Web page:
EVENT: Douglas Rushkoff Book Party
|October 15, 2010|
|6:00 pm||to||8:00 pm|
Adjunct Professor Douglas Rushkoff will discuss is new book, Program or Be Programmed: Ten Commands for a Digital Age, at a launch celebration at ITP.
When human beings acquired language, we learned not just how to listen but how to speak. When we gained literacy, we learned not just how to read but how to write. And as we move into an increasingly digital reality, we must learn not just how to use programs but how to make them.
Digital tools are not like rakes, steam engines, or even automobiles that we can drive with little understanding of how they work. Digital technology doesn’t merely convey our bodies, but ourselves. Our screens are the windows through which we are experiencing, organizing, and interpreting the world in which we live. We are doing more than extending human agency through a new linguistic or communications system. We are replicating the very function of cognition through external, extra-human mechanisms. These tools are not mere extensions of the will of some individual or group, but entities that have the ability to think and operate other components in the neural network—namely, us.
And while machines once replaced and usurped the value of human labor, computers and networks do more than usurp the value of human thought. They not only copy our intellectual processes—our repeatable programs—but they often discourage our more complex processes—our higher order cognition, contemplation, innovation, and meaning making that should be the reward of “outsourcing” our arithmetic to silicon chips in the ﬁrst place.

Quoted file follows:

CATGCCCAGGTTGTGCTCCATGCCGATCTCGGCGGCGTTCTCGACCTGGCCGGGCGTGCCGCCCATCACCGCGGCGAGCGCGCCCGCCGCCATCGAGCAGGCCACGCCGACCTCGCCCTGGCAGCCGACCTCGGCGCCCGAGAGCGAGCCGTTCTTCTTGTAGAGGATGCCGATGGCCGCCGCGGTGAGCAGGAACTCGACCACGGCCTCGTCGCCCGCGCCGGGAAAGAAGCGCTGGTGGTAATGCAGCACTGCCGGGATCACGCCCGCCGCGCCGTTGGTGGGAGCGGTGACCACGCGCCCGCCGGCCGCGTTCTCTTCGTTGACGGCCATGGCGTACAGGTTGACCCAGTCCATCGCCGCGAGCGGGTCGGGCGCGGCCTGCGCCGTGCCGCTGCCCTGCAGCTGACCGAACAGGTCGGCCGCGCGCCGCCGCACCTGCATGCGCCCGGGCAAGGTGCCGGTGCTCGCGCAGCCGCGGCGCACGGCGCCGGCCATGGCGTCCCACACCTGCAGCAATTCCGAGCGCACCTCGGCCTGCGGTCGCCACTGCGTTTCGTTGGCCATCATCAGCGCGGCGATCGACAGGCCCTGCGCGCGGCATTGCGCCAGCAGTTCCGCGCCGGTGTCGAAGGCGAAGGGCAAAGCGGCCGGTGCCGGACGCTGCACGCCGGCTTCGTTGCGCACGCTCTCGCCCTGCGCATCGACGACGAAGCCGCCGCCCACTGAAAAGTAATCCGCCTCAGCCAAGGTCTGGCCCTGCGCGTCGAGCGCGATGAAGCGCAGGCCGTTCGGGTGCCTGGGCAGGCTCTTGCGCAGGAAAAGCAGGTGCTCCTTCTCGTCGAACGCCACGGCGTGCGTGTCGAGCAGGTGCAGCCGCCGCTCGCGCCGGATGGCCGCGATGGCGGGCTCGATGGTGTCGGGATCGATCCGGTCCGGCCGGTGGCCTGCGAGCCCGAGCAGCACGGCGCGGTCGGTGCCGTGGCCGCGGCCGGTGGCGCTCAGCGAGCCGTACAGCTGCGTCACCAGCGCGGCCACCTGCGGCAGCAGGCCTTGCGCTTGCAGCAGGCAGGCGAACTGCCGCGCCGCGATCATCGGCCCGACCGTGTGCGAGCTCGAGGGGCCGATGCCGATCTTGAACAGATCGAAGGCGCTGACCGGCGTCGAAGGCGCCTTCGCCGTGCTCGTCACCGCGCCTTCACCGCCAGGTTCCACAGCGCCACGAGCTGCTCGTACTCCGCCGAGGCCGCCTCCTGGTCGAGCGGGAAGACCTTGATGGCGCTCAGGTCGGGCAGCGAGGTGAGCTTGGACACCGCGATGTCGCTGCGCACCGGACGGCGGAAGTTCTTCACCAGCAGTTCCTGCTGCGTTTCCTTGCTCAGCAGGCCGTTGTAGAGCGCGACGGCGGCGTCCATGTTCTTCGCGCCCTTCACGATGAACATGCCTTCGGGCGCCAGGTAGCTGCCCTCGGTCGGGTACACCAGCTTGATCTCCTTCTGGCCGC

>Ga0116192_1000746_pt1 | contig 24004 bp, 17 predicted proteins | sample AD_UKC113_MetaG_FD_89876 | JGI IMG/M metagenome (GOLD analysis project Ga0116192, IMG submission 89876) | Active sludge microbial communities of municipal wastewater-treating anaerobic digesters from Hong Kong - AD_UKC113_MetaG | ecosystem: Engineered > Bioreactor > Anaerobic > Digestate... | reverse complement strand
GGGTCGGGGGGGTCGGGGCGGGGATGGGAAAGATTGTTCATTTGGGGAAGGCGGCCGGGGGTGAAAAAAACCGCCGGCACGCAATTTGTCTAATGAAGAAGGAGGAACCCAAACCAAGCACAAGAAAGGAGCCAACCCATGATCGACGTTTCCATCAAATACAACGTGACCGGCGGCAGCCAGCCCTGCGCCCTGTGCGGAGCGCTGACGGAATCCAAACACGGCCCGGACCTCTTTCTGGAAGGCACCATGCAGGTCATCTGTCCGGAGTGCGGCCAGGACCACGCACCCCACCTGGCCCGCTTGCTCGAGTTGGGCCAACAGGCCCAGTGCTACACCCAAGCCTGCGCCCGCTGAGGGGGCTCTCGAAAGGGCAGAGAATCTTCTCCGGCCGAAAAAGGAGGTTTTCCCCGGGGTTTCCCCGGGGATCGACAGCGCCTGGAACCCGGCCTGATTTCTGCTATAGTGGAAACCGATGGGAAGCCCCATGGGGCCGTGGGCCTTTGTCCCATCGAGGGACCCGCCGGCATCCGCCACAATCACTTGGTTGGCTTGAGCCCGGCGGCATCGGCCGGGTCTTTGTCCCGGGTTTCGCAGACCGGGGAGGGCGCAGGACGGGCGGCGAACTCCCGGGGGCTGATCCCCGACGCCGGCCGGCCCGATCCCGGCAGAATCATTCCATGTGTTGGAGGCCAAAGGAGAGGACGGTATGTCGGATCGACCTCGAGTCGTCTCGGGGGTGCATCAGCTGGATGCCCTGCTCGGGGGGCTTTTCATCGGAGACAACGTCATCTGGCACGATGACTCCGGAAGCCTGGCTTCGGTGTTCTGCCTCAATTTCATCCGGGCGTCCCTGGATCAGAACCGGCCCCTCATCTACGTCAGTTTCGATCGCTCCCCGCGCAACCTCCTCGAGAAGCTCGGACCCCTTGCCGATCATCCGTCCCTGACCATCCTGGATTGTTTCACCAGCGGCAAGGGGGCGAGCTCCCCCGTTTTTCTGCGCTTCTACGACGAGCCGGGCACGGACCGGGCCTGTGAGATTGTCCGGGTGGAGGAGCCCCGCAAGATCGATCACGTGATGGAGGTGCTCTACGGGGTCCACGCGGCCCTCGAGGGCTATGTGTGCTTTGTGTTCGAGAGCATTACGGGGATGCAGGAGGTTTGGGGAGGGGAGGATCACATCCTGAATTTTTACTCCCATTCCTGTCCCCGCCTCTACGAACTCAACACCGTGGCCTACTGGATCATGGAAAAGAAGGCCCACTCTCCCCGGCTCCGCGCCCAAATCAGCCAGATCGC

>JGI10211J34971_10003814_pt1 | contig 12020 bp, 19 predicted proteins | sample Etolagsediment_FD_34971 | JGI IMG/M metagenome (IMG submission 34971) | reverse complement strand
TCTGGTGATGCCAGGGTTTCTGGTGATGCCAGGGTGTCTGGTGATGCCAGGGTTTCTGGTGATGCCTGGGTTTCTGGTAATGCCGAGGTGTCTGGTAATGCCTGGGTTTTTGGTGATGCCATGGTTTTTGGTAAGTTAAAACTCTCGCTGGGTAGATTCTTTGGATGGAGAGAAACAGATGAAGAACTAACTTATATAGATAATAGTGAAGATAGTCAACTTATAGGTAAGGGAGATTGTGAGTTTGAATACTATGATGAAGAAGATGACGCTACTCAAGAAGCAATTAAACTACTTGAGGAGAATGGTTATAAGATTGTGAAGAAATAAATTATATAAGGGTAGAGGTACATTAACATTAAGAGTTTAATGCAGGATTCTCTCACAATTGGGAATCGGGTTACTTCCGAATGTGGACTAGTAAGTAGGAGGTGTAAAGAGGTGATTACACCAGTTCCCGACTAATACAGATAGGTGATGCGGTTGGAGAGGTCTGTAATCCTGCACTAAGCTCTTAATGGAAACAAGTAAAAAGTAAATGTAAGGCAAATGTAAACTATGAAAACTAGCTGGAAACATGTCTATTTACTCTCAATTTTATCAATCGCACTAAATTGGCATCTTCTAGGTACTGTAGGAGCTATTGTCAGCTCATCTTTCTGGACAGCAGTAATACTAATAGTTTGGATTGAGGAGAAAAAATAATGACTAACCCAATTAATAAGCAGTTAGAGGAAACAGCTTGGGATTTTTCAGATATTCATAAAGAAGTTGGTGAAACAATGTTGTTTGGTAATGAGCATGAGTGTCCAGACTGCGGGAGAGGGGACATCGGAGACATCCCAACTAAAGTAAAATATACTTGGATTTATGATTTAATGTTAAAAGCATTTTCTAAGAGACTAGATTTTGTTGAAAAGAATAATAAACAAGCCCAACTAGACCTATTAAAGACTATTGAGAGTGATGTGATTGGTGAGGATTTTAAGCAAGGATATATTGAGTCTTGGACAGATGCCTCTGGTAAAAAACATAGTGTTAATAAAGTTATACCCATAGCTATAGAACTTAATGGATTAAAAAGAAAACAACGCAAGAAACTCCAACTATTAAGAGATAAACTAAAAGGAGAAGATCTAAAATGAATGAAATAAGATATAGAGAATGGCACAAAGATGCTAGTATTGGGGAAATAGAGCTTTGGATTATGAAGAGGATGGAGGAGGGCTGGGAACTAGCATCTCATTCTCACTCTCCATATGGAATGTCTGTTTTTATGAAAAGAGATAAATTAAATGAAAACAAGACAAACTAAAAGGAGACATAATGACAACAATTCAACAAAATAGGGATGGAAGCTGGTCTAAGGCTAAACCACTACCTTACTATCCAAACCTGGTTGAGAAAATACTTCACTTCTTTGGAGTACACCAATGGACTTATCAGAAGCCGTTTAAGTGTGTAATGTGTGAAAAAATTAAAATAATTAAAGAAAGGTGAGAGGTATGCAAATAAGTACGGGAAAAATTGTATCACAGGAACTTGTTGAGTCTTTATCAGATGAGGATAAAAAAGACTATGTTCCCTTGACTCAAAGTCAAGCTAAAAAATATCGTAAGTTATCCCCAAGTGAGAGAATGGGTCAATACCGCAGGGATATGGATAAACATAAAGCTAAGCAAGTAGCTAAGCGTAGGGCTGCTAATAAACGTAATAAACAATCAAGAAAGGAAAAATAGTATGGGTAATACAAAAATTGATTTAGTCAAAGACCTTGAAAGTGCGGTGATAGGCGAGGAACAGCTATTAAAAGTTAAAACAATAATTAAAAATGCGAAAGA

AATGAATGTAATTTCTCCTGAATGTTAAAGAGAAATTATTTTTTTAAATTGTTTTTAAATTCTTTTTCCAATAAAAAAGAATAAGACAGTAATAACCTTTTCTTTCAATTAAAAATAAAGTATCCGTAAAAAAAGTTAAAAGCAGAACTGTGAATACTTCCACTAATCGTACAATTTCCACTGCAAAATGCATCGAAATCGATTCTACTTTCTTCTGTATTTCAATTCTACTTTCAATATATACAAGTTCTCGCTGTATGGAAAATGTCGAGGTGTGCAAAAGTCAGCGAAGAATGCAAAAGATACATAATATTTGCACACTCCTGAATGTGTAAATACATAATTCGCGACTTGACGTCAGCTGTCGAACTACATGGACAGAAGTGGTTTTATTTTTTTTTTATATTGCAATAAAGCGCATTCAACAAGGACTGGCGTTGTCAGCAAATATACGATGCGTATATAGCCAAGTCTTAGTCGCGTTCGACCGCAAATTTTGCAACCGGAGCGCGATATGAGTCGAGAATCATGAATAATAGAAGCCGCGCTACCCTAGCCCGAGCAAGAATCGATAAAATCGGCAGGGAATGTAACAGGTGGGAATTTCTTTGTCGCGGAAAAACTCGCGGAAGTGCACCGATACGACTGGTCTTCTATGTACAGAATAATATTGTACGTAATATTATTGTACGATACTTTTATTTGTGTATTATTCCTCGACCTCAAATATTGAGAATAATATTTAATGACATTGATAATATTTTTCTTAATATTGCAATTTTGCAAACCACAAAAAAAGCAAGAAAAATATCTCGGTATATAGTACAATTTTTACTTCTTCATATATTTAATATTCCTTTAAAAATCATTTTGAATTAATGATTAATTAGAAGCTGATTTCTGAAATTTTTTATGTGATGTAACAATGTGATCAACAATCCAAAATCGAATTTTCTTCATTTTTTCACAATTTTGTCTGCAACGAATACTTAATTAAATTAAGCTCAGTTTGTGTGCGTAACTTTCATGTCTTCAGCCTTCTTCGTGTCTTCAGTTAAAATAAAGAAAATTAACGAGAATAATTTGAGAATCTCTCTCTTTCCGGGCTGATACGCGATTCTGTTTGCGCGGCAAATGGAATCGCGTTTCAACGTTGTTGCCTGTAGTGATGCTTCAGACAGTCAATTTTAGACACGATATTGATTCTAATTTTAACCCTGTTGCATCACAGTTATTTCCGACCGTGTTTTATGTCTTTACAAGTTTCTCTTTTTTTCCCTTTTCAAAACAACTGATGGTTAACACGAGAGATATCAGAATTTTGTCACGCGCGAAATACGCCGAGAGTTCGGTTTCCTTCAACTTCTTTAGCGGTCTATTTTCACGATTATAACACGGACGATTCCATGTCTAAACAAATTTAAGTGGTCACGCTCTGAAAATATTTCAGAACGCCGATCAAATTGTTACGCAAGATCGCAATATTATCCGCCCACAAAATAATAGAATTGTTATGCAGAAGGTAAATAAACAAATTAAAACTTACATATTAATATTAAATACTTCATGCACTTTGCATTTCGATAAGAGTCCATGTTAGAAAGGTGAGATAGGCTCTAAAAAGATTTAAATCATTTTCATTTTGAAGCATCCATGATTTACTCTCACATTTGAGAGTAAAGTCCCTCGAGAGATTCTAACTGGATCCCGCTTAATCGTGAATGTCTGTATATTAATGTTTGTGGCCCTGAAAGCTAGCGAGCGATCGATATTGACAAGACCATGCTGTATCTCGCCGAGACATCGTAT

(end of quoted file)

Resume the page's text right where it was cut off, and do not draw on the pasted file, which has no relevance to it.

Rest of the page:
The more humans become involved in their design, the more humanely inspired these tools will end up behaving. At the very least we must come to recognize the biases – the tendencies- of the technologies we are using. In a digital age, failure to do so could mean relinquishing our nascent collective agency to the machines themselves.
Rushkoff is the media theorist who first coined terms such as “viral media,” “social currency,” and “screenagers.” He is the author of a dozen books on media, culture, and technology, the correspondent for several Frontline documentaries, and has taught at ITP since the mid-90′s.
Winner of the first Neil Postman award for Career Achievement in Public Intellectual Activity, American media theorist Douglas Rushkoff has written a dozen best-selling books on media and society, including Cyberia, Media Virus, Coercion (winner of the Marshall McLuhan Award), Get Back in the Box, and Life Inc. He has made the PBS “Frontline” documentaries Digital Nation, The Persuaders, and Merchants of Cool.
A columnist for The Daily Beast and Arthur Magazine, his articles have been regularly published in The New York Times and Discover, among many other publications. His radio commentaries air on NPR and WFMU, his opeds appear in the New York Times, and he is a familiar face on television, from ABC News to The Colbert Report.
Rushkoff has taught at New York University and the New School, played keyboards for the industrial band PsychicTV, directed for theater and film, and worked as a stage fight choreographer. He lives in New York State with his wife, Barbara, and daughter Mamie.
Rushkoff’s new book, Program or Be Programmed: Ten Commands for a Digital Age is now available exclusively from OR Books (www.orbooks.com).